Leader Beljan hospitalized, plans to play Round 3

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November 09, 2012
Brian Wacker, PGATOUR.COM

LAKE BUENA VISTA, Fla. -- One more shot, one more hole. That's what Charlie Beljan kept telling himself before being rushed to the hospital following his round Friday at the Children's Miracle Network Hospitals Classic.

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Beljan had trouble breathing, an increased heart rate, high blood pressure and numbness in his arms. Several times he hunched over gasping for air, sat down in the fairway to rest and backed away from shots.

"He kept saying he thought he was going to die," said Beljan's caddie, Rick Adcox. "A couple times I thought he might pass out. He just said 'I'm gonna keep going until I pass out or they take me off.'"

That Beljan finished his round was nothing short of amazing. Given the circumstances, that he shot 64 to take a three-shot lead was a miracle.

"He was trying to keep upright," said Ed Loar, who played alongside Beljan. "Hopefully he'll be all right. It was pretty bizarre."

Beljan said late Friday night that he's still planning to play in the third round.

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"As long as they tell me I'm not going to fall over and die," Beljan said in a phone interview with Golf Channel. "I'm hoping it was just a panic attack."

Beljan added that he's suffered small panic attacks in recent weeks. He's a new father with his wife Merisa having given birth to the couple's first child just seven weeks ago, and he came into the week 139th on the money list and with his TOUR card on the line. Only the top 125 after this week will have full playing status for next year.

"We're waiting on tests and X-rays," Beljan's agent, Andy Dawson, added via text message. "He's most likely being released (Friday) but if not is still going to plan on playing (Saturday). He feels a lot better."

The 28-year-old rookie's struggles started before he even began play. Beljan called for paramedics while warming up on the driving range, but he decided to tee it up anyway.

After reaching the par-5 first hole on the Palm Course in two shots, though, Beljan told his caddie he didn't feel well. Despite making eagle, Beljan said he still didn't feel well.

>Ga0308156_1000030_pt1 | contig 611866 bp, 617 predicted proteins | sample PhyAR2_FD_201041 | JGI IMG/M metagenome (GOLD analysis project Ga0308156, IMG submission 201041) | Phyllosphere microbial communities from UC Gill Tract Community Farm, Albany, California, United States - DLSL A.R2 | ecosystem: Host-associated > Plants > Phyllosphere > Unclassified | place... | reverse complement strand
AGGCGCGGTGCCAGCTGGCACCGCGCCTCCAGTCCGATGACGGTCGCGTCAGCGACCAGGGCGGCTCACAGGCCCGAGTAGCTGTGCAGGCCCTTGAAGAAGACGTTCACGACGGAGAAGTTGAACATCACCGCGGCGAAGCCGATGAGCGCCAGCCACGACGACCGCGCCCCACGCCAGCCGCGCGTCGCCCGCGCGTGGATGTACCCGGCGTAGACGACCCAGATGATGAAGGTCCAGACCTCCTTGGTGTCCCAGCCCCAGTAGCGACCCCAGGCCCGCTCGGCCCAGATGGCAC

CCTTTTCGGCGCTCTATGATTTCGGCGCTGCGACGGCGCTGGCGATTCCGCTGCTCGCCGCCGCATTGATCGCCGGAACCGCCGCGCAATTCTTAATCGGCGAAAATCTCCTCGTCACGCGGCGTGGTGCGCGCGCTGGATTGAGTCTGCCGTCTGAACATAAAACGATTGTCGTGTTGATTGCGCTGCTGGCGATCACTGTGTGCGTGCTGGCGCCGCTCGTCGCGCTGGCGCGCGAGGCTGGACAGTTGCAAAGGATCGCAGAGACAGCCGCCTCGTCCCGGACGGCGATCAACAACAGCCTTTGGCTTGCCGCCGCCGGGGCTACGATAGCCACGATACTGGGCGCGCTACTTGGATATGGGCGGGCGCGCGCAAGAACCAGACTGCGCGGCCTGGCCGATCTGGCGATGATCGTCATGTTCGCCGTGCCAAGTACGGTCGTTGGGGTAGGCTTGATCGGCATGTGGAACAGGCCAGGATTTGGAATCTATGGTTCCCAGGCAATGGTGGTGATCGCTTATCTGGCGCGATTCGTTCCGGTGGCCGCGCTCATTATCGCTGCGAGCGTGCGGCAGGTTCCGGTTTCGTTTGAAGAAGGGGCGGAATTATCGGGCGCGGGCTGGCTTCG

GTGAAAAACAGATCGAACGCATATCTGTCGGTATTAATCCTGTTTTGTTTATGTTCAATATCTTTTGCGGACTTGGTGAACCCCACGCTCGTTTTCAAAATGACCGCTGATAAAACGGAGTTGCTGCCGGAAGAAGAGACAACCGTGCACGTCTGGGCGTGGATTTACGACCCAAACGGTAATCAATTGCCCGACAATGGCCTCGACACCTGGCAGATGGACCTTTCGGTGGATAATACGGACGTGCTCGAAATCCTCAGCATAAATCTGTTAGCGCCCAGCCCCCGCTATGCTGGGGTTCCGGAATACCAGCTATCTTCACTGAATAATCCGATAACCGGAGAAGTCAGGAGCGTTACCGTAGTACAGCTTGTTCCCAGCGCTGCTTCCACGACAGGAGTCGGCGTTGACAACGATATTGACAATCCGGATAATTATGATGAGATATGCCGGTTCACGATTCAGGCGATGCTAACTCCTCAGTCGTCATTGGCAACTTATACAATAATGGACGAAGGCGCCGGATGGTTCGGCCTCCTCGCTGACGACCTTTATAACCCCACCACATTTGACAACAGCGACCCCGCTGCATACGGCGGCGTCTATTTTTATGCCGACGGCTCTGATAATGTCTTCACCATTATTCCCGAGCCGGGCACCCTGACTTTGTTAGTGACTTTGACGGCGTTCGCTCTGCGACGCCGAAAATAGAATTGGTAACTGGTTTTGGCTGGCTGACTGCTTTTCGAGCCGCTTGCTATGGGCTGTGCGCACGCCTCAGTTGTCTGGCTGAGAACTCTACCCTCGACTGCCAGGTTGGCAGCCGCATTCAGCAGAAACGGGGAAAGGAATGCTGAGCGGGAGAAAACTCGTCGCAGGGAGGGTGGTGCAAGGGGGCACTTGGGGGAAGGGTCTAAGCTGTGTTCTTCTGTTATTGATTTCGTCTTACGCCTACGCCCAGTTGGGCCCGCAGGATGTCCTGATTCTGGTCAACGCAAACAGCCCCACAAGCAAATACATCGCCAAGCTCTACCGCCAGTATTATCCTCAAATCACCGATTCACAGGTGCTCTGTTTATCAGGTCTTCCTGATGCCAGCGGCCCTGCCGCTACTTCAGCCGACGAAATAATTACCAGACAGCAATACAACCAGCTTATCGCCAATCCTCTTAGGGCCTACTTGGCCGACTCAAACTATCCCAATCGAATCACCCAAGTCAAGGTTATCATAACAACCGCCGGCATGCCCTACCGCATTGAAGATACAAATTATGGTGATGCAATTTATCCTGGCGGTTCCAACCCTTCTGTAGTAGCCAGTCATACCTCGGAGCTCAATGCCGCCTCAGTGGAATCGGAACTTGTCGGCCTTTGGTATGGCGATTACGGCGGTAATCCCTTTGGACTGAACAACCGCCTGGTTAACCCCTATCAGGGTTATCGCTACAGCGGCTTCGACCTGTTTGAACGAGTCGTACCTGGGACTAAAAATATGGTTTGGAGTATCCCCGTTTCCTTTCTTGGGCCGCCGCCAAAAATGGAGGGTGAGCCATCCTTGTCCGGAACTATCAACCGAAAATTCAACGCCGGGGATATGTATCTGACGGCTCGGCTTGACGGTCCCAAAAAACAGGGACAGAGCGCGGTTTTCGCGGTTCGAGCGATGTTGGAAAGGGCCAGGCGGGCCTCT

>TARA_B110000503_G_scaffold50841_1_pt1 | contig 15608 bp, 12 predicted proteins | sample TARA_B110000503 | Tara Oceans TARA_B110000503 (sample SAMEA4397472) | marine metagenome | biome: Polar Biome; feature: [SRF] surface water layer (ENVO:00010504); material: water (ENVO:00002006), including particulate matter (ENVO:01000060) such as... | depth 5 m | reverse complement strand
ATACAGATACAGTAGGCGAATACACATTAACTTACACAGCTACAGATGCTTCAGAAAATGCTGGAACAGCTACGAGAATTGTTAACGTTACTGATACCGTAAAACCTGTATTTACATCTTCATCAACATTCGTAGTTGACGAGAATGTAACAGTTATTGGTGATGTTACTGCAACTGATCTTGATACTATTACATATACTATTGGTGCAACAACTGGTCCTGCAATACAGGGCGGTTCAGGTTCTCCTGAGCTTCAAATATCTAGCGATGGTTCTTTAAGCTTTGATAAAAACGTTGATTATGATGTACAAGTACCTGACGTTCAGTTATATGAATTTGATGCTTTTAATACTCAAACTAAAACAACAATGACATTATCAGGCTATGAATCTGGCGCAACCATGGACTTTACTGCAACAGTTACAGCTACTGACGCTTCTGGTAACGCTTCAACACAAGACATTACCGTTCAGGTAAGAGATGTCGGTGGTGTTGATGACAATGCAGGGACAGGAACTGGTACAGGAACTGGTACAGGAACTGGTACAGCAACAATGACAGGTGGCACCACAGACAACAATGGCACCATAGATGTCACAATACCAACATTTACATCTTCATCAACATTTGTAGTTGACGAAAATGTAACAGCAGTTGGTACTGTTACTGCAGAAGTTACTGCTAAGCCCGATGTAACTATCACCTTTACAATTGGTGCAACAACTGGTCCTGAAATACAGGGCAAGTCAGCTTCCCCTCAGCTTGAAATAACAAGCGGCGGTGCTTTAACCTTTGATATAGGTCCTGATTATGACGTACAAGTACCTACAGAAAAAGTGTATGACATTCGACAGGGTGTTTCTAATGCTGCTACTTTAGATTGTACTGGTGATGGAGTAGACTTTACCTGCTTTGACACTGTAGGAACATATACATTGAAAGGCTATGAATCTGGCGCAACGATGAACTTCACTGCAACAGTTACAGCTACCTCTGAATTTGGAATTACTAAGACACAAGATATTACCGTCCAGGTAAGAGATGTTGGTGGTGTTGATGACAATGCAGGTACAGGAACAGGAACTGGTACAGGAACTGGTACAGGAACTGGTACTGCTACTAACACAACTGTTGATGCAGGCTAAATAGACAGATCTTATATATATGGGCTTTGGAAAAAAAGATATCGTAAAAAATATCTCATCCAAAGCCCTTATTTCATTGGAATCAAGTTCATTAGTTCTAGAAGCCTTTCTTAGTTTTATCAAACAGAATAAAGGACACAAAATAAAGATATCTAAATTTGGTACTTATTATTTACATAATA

When Beljan made the turn, he called for paramedics. They checked his blood pressure and other vital signs on the 10th hole.

"I don't know how he hit the golf ball feeling the way he was feeling," Adcox said. "I thought he was going to stop when he heard what his blood pressure was."

Beljan made the decision to play on.

He birdied No. 10 and made his second eagle of the day, on the par-5 11th.

Beljan added two more birdies on Nos. 13 and 14 and finished with his second-lowest score of the year, surpassed only by a 62 in the second round of The Greenbrier Classic, where he tied for third.

"When I got done with 15 I really made a turn for the worse," Beljan said. "Withdrawing was definitely on my mind, but in my mind I knew if I could hang on the medical staff was close by."

Adcox, who has been on Beljan's bag since The Greenbrier Classic, said this was the first time he'd seen Beljan suffer these symptoms.

Last year, however, Beljan battled Coccidioidomycosis -- commonly referred to as valley fever, a fungal disease that can cause flu-like symptoms and a rash. Last month, according to Adcox, Beljan also had to be hospitalized after fainting during a plane ride back from Reno.

While Adcox said doctors didn't diagnose Beljan with anything after that incident, Friday's episode was certainly scary.

"I could tell in his eyes (something was wrong)," Adcox said. "It's not been good all day, except for the score."

That was perhaps the most remarkable thing about Beljan's afternoon. He went out in 31 with three birdies and an eagle before playing his first five holes on the back nine in 4 under.

"I wasn't thinking about golf at all," Beljan said. "I felt like I was hanging on for life."

Beljan made just two bogeys on the day and with two rounds to play in the season-ending event is in good position to retain his card.

"He's sure playing good golf," said Ed Loar, who played alongside Beljan. "He hit four of the best iron shots I've ever seen on the par 5s. It was awesome to watch."

Beljan wasn't even aware how well he was playing. There are few scoreboards on the Palm Course and he didn't know he was in the lead even once the round was over. Even then, he was barely coherent.

He had to stop to catch his breath halfway between the 18th hole and scoring area and later sat down on a couch before breaking down in tears.

Minutes after signing his scorecard, Beljan was taken away on a stretcher and transported to Celebration Hospital to be treated.

"I don't really remember much of (the round)," Belgian said. "14, 15, 16, 17 I don't remember much of. It was a struggle."

The rest of the field struggled just to keep up with Belgian. Seven players were tied for second, including Charles Howell III, Henrik Stenson and first-round leader Charlie Wi.

Ten others, including Tommy Gainey, who won the last event on the Fall Series, were another stroke back at 8 under.

Most of the attention, though, was on Beljan.

"I have to give Charlie credit for the way he finished," Adcox said. "I thought he was going to quit a few times.

"It doesn't matter to me. It's a golf tournament. He's got many more ahead of him. If he can't go, that's fine. I hope he can. He's in a great position."

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